The competition has been close, and over half the field is still in the championship hunt

While the Formula 1 championship season is barely past its halfway point, the 2012 IZOD IndyCar Series season is just over four weeks from finishing.

With just three rounds to go until it all wraps up, fifteen – yes, fifteen! – of the grid’s 24 full-time drivers are still in contention to claim this year’s championship crown.

The statistics for the 2012 IndyCar Series season make for impressive reading. In the twelve races this season, there have been seven different winners and fifteen different podium finishers. This is on par with the numbers being achieved in this year’s Formula 1 championship.

Despite not having stood atop the podium since the fourth round of the championship, Will Power returned to a narrow lead in the Drivers’ Championship standings last time out at Mid-Ohio as he continues his quest for a long-awaited title. The Australian leads Ryan Hunter-Reay by a scant four points, which is the smallest points margin in seven years.

With a maximum 159 points up for grabs over the remaining three races, that leaves Marco Andretti as the lowest-placed driver in the championship standings who is still in with a shout of the championship crown. The last time we had such a high number of drivers in with a shout was in 2006, when thirteen pilots were in contention at this stage of the championship battle.

Andretti – who has, aside from his second-placed finish at Iowa, had a dreadful season by his standards – is a long shot, lying some 152 points adrift from Power.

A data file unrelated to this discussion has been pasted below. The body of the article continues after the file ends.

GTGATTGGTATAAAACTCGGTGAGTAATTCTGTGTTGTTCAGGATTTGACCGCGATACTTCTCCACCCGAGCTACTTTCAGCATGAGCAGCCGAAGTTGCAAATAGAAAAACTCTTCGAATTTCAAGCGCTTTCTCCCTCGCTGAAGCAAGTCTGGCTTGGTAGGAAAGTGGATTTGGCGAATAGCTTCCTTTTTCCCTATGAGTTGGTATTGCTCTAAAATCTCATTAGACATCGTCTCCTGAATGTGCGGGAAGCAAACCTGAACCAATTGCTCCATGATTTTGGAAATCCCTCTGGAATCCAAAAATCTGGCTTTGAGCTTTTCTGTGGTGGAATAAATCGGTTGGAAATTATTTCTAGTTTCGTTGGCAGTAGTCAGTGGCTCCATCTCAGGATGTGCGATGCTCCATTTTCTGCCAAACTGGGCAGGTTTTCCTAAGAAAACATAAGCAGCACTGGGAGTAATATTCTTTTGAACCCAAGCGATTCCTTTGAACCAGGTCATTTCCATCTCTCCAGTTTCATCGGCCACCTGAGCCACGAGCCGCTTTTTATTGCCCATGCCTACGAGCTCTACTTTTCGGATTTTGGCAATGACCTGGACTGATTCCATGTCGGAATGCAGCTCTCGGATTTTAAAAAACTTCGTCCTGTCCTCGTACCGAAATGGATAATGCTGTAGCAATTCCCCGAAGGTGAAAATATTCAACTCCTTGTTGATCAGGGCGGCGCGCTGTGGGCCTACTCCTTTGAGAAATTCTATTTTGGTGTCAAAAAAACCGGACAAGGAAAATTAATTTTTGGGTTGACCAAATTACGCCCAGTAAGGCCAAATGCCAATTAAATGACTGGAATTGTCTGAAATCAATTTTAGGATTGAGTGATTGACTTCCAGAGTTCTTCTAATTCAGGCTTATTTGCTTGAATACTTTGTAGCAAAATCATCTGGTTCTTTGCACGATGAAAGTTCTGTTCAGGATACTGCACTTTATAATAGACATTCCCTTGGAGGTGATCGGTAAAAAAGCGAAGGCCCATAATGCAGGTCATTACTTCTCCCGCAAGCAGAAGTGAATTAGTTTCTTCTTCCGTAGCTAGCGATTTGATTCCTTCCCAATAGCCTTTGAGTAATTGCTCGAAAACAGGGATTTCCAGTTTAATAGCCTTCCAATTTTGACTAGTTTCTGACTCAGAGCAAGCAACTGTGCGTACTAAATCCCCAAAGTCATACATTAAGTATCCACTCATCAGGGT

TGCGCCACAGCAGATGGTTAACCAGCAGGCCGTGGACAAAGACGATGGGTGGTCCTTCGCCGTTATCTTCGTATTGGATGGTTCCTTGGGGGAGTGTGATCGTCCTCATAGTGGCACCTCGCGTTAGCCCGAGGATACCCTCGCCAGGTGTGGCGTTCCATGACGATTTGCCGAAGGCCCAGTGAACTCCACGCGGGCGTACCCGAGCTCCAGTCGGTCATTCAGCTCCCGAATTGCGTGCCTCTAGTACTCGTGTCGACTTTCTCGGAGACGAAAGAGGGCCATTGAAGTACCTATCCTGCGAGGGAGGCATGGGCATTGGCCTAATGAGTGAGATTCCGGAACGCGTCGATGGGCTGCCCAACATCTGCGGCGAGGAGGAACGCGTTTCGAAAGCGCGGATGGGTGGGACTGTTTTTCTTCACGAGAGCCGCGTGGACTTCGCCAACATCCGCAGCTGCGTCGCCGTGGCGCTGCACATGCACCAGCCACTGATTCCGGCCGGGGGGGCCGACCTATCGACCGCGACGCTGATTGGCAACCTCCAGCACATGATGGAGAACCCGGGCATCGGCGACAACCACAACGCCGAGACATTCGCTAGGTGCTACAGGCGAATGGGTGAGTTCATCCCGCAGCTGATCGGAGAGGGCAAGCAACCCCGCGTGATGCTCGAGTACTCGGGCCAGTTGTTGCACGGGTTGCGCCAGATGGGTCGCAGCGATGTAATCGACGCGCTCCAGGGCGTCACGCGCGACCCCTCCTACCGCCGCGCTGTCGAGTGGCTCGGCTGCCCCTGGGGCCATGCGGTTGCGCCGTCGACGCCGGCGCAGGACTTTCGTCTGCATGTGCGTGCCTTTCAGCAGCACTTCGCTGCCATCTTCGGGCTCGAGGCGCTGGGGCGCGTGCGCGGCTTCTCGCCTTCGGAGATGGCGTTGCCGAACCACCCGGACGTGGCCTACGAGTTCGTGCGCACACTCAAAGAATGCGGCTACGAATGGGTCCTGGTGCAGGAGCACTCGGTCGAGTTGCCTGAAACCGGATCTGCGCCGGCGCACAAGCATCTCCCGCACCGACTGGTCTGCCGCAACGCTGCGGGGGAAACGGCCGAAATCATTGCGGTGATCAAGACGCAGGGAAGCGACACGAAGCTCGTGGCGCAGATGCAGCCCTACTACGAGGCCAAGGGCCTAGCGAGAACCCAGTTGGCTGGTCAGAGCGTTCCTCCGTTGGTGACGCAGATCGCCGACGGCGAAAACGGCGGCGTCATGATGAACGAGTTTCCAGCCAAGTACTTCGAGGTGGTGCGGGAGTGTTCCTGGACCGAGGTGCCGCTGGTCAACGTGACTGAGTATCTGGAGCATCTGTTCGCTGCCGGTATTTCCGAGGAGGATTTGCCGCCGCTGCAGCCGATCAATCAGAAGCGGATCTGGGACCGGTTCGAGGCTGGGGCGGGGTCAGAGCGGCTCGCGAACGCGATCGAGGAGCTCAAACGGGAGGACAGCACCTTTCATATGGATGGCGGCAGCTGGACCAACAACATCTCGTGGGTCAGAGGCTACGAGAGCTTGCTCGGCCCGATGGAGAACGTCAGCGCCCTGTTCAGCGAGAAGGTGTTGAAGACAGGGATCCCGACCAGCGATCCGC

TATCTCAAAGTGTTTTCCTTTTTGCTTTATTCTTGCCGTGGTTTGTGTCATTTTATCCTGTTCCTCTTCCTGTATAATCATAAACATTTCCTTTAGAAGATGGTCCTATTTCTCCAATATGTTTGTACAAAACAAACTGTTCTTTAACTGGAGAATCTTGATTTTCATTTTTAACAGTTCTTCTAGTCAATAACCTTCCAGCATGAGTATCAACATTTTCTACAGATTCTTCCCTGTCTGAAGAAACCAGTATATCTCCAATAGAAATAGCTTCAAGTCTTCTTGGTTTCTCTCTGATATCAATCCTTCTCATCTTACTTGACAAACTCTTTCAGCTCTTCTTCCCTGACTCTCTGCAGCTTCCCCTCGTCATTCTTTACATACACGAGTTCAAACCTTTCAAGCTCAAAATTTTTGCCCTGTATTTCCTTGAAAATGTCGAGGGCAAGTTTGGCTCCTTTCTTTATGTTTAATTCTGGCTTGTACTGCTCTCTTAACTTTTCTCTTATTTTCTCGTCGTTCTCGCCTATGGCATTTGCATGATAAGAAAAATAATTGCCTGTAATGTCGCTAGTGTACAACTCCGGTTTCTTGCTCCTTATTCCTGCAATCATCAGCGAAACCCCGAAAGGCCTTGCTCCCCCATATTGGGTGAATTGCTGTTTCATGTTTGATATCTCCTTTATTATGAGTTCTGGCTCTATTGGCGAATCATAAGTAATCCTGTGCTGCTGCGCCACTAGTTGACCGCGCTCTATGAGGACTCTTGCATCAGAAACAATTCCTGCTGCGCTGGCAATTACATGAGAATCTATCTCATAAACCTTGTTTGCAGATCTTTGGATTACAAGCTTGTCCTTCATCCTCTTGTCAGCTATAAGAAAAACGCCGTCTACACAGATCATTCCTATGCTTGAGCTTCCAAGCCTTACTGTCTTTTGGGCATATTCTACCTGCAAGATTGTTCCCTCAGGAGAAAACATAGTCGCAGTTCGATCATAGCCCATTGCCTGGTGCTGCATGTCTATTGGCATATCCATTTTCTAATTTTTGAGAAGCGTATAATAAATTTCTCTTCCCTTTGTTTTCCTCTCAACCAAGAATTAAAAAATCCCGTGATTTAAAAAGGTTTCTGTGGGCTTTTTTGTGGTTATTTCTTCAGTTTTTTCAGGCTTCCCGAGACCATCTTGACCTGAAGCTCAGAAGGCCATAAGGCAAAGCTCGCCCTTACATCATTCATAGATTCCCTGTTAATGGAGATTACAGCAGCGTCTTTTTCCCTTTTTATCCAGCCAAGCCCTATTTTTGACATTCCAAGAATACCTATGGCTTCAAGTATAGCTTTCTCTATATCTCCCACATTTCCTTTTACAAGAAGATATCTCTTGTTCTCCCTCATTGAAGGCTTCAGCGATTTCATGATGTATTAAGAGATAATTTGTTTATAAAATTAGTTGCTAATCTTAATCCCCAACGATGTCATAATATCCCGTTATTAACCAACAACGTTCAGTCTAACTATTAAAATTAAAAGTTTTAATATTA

Truth be told, the championship winner is likely to be among one of the drivers currently lying in the top-five places in the championship: Power, Hunter-Reay, Hélio Castroneves, Scott Dixon and James Hinchcliffe (pictured below, left to right).

Which of this year's top-five drivers will claim the IndyCar Series title?

Defending IndyCar champion Dario Franchitti currently lies eighth overall in the championship standings, having largely struggled in the early half of the season to adapt to the DW12’s handling characteristics. His excellent win at Indianapolis side, it’s been a character-building season for the Scot.

So what’s kept this year’s championship battle particularly tight? Well, the biggest factor has been the introduction of a host of new technical changes, not least of which being the switch to a radical new Dallara DW12 chassis, which has seen much closer competition and greatly improved overtaking.

A new control chassis and engine regulations has brought all of the teams back to the starting blocks, and with restrictions on in-season testing – coupled with a development freeze on engines – it has ensured the competition has remained tight.

Granted, there have been some changes in the mid-season to the rules and regulations – which have given the series the perception that it is being too reactive – but this too has served to keep the competition through the field nice and close.

As our event preview will surely reveal in more detail, this weekend’s race at Sonoma will be the last road course event on the calendar, before the field takes to the temporary street circuit at Baltimore (September 1-2) and the two-mile oval at Fontana (September 14-15) to close out the season.

With a poor reputation for overtaking, Sonoma Raceway is a circuit that has favoured Power, who has won twice here in his three outings around the Californian track.

But the close points spread could see the championship lead change hands for a fifth time this season, and a poor result for any one (or more) of the major contenders could blow the championship battle wide open.

One thing’s for certain: we’re likely to see a cliff-hanger finale for the seventh year in succession.

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Richard Bailey

Founder & Chief Editor at MotorsportM8
Hasn't missed a Grand Prix since 1989. Has a soft spot for Minardi. Tattooed with 35+ Grand Prix circuits.